Oliver Lewis (violinist)
|Birth name||Oliver Lewis|
|Born||12 May 1971|
|Genres||Classical, Electronic, Pop|
Oliver Lewis (born 12 May 1971) is a British violinist and founder member of the electronic music group Deviations Project. He is best known as one of the 'world's fastest violinists', having broken the Guinness World Record for the fastest performance of the Flight of the Bumblebee. Lewis played the piece during a live broadcast on the BBC children's television programme Blue Peter, in October 2010, in one minute, 3.356 seconds. Lewis seemingly broke the world record again in February 2011, on the US chat show, The Ellen DeGeneres Show. His unofficial time of 47 seconds is yet to be certified by Guinness World Records.
Lewis was born in London, England. He began playing violin as an eight-year-old, having fallen in love with the sound of the first record he had heard; Paganini Caprices, played by Ruggiero Ricci. At 12 years old, Lewis led the National Children's Orchestra of Great Britain. Lewis studied at the Purcell School and the Guildhall School of Music, London, and graduated from the Berne Conservatoire, Switzerland.
Lewis created the electronic music group Deviations Project, with producer Dave Williams, in 2007. The group blends elements of classical and electronic music, on pieces such as Tchaikovsky’s Swan Lake and Bizet's Carmen, which are recreated using modern music technology. They have released three albums: the eponymous Deviations Project (2007); The Ivory Bow (2008); and their Christmas 2008 album, Adeste Fiddles, which reached number 16 in the US Billboard Classical Crossover Albums Chart.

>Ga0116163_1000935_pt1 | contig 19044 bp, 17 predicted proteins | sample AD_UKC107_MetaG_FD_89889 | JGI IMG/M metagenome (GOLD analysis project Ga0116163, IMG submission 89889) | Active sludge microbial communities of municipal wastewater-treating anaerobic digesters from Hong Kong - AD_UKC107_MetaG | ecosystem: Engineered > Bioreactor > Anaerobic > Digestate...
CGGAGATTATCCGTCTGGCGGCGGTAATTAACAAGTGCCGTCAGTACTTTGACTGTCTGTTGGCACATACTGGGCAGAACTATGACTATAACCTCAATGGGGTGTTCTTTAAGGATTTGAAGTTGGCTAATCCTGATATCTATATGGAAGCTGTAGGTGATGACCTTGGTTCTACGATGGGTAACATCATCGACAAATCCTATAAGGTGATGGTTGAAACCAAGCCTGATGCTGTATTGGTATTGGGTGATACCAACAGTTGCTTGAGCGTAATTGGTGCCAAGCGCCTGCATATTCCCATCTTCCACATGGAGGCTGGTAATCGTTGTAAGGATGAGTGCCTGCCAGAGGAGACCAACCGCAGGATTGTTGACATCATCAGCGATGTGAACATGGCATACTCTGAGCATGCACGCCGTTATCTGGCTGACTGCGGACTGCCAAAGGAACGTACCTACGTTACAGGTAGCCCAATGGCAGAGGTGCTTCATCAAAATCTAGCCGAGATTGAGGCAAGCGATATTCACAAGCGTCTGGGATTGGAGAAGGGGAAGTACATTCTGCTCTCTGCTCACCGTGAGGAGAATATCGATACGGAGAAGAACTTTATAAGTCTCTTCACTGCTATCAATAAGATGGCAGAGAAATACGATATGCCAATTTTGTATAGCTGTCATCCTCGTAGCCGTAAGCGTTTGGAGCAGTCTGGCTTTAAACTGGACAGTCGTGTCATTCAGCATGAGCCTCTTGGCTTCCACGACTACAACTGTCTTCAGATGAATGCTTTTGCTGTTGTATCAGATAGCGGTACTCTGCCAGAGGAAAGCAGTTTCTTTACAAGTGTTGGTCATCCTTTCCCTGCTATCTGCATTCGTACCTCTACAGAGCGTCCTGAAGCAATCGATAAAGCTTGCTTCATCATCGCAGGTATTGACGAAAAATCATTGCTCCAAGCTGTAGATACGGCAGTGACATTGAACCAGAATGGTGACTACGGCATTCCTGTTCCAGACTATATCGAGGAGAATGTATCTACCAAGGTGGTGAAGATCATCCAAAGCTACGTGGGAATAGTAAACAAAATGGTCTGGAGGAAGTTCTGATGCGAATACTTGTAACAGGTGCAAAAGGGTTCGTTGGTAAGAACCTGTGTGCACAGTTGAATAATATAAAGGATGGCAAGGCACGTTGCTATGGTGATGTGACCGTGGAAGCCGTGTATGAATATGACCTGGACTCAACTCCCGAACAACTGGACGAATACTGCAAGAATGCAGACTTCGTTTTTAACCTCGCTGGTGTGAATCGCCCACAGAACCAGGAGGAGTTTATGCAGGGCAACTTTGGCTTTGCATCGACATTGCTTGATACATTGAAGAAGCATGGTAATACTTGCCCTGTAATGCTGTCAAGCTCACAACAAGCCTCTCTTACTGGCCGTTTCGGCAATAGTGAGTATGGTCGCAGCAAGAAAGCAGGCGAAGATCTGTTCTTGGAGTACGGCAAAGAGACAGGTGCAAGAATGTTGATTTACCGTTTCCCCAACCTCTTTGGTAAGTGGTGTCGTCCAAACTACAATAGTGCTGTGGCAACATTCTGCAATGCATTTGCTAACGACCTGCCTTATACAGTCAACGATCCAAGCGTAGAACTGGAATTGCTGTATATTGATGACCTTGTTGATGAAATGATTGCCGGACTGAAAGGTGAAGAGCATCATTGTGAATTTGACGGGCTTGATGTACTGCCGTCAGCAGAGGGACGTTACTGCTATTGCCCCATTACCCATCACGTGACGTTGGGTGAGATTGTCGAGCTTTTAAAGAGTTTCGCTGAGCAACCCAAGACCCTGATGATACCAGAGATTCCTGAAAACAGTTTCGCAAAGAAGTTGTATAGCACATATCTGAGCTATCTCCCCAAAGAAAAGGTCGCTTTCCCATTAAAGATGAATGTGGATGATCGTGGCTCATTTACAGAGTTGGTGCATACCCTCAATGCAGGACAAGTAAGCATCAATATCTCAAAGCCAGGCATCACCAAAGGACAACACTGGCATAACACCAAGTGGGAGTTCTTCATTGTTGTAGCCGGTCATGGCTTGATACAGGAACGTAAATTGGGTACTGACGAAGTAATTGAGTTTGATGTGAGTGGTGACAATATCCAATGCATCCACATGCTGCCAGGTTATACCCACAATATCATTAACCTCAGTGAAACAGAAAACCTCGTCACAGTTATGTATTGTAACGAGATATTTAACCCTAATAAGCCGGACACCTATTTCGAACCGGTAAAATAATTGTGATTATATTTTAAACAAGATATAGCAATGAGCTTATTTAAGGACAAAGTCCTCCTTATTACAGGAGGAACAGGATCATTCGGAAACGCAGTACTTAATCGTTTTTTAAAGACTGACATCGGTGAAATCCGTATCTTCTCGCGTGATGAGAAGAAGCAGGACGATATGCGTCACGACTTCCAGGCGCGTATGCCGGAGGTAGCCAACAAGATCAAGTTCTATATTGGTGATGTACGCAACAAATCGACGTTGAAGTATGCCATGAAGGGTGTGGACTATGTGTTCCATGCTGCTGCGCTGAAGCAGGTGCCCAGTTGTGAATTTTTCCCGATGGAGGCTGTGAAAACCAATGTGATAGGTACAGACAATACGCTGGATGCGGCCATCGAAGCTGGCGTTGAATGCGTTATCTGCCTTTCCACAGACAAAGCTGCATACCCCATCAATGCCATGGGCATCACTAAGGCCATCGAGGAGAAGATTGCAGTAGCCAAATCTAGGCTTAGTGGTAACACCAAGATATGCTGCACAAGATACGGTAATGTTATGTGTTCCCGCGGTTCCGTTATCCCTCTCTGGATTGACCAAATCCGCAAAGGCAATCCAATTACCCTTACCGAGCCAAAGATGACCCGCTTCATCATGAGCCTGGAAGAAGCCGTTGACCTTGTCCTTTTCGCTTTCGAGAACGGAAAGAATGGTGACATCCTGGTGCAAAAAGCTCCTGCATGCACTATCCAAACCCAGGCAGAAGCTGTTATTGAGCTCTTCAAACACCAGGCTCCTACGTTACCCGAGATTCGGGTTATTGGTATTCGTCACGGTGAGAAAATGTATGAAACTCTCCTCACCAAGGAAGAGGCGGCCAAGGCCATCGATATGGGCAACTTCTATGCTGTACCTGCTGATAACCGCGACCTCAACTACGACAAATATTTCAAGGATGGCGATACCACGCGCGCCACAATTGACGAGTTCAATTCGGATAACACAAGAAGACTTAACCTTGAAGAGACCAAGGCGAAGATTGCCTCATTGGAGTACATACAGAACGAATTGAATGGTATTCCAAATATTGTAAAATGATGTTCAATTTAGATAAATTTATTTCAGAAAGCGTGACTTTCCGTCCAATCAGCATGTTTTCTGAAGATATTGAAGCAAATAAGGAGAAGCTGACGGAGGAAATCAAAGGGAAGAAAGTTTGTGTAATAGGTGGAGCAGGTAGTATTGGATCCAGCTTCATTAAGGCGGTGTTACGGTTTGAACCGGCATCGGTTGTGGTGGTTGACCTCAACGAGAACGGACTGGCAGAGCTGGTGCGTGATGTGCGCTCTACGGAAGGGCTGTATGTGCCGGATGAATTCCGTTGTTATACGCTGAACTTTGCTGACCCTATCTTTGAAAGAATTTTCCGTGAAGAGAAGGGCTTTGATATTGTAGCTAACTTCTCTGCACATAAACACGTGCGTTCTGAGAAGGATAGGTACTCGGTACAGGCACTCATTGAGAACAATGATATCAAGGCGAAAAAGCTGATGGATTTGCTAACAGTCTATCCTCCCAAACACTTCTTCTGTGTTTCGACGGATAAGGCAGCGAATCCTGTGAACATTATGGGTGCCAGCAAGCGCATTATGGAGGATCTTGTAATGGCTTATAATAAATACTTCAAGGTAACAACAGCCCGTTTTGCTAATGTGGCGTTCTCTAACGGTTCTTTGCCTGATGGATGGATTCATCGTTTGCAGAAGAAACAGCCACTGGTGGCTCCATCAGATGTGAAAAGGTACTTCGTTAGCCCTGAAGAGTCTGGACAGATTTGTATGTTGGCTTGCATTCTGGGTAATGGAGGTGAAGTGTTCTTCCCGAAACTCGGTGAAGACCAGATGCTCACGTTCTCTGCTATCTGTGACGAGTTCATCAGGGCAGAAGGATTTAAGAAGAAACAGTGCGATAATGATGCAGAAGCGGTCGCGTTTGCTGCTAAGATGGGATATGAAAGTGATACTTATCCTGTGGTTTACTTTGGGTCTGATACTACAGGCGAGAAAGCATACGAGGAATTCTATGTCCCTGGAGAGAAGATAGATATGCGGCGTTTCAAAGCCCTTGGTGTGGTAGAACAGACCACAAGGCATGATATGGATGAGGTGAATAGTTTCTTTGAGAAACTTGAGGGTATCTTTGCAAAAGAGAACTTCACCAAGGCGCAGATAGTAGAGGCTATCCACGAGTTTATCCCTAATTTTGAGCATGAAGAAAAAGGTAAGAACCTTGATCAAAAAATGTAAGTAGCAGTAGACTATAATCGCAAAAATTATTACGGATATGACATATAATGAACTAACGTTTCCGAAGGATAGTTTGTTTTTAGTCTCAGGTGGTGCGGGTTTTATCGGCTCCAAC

He has featured in film and commercials; starring as the violinist in the car manufacturer Opel's Astra campaign; as the concert violinist in Marks & Spencer Christmas advertisements; and he recorded music for, and featured in, the 2004 British drama film written and directed by Charles Dance, Ladies in Lavender.
Stage productions in which Lewis has appeared include the West End musical Oliver! and a European tour with War of the Worlds. The show Spirit of the Dance brought Lewis' fame for fast violin playing to the fore. Playing the role of a crazy fiddler onstage, Lewis performed Rimsky-Korsakov's Flight of the Bumblebee; an orchestral interlude written for the opera The Tale of Tsar Saltan. Over the course of the show's world tour, Lewis performed the tune around 1,500 times.
Appearing on a live broadcast of the BBC children's television programme Blue Peter, on 18 October 2010, Lewis broke the Guinness World Record for the fastest performance of the Flight of the Bumblebee – previously held by David Garrett – playing the piece in one minute, 3.356 seconds, to become the 'world's fastest violinist'. Further television performances by Lewis of the Flight of the Bumblebee include ITV’s This Morning, for presenters Phillip Schofield and Holly Willoughby, on 29 October 2010. As a guest on the US chat show, The Ellen DeGeneres Show, Lewis broke the world record again on 3 February 2011. He played the Flight of the Bumblebee in an unofficial time of 47 seconds, which has yet to be certified by Guinness World Records.
- "World's Fastest Violinist Shows Off His Stuff". The Wall Street Journal website. New York. 24 January 2011. Retrieved 31 January 2011.
- "Oliver Lewis Burr Media". Burr Media website. 2010. Archived from the original on 5 November 2011. Retrieved 31 January 2011.
- "Adeste Fiddles - Deviations Project: Billboard.com". Billboard. 2011. Retrieved 31 January 2011.
- "YouTube: Oliver Lewis – "Opel Astra Ad Campaign". YouTube website. 19 September 2010. Retrieved 31 January 2011 – via YouTube.
- Greenburg, Zack O'Malley (8 February 2011), "Insuring the World's Fastest Fingers", Forbes, retrieved 10 February 2011
- "Flight of the Bumblebee played in record time". BBC News website. London: BBC. 18 October 2010. Retrieved 31 January 2011.
- "World's fastest violinist". Guild Music website. Guild GmbH. 2011. Retrieved 1 February 2011.
- "YouTube: Oliver Lewis, World's Fastest Violinist on GMTV with Holly and Philip". YouTube website. 29 October 2010. Retrieved 31 January 2011 – via YouTube.